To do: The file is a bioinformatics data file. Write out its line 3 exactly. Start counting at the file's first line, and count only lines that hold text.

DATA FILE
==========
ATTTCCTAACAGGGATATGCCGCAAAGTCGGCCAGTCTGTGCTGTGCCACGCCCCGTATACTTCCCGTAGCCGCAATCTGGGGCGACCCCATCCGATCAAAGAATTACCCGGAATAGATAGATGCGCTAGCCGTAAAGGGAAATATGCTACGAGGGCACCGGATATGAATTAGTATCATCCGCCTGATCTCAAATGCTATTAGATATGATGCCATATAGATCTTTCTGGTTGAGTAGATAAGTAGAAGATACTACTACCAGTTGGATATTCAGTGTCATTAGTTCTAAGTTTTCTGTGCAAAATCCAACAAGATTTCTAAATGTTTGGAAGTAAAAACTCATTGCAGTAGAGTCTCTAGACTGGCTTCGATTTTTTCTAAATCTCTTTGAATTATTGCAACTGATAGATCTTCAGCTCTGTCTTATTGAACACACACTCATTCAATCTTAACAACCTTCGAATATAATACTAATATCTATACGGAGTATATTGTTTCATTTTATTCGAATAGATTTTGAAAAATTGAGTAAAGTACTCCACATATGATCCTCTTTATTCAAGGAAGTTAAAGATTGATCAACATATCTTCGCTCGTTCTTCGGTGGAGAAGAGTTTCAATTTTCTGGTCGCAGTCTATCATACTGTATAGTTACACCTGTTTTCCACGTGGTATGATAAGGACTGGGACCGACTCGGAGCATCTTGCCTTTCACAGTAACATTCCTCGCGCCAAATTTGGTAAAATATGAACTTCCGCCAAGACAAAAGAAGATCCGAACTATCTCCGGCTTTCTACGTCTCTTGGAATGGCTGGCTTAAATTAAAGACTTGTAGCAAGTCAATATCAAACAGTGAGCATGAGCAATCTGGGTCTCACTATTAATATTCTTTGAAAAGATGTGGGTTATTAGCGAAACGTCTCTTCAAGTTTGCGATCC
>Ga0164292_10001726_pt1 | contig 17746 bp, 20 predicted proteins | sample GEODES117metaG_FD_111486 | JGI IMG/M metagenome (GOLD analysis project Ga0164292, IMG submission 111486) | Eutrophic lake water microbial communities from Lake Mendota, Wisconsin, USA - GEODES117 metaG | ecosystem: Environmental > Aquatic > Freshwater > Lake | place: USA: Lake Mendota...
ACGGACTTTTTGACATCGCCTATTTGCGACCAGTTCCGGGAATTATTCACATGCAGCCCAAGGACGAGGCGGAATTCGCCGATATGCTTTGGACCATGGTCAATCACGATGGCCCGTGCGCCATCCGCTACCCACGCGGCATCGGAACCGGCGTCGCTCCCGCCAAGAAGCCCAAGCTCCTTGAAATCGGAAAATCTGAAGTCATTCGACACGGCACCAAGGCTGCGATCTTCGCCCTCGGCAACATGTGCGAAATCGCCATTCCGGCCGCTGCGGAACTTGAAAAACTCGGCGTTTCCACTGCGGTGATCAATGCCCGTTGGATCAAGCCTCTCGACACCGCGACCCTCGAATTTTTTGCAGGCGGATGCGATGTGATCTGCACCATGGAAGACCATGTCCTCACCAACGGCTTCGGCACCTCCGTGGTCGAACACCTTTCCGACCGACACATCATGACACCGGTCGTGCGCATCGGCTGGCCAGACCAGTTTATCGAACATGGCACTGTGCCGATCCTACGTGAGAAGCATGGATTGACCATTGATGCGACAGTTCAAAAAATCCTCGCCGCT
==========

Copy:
ACGGACTTTTTGACATCGCCTATTTGCGACCAGTTCCGGGAATTATTCACATGCAGCCCAAGGACGAGGCGGAATTCGCCGATATGCTTTGGACCATGGTCAATCACGATGGCCCGTGCGCCATCCGCTACCCACGCGGCATCGGAACCGGCGTCGCTCCCGCCAAGAAGCCCAAGCTCCTTGAAATCGGAAAATCTGAAGTCATTCGACACGGCACCAAGGCTGCGATCTTCGCCCTCGGCAACATGTGCGAAATCGCCATTCCGGCCGCTGCGGAACTTGAAAAACTCGGCGTTTCCACTGCGGTGATCAATGCCCGTTGGATCAAGCCTCTCGACACCGCGACCCTCGAATTTTTTGCAGGCGGATGCGATGTGATCTGCACCATGGAAGACCATGTCCTCACCAACGGCTTCGGCACCTCCGTGGTCGAACACCTTTCCGACCGACACATCATGACACCGGTCGTGCGCATCGGCTGGCCAGACCAGTTTATCGAACATGGCACTGTGCCGATCCTACGTGAGAAGCATGGATTGACCATTGATGCGACAGTTCAAAAAATCCTCGCCGCT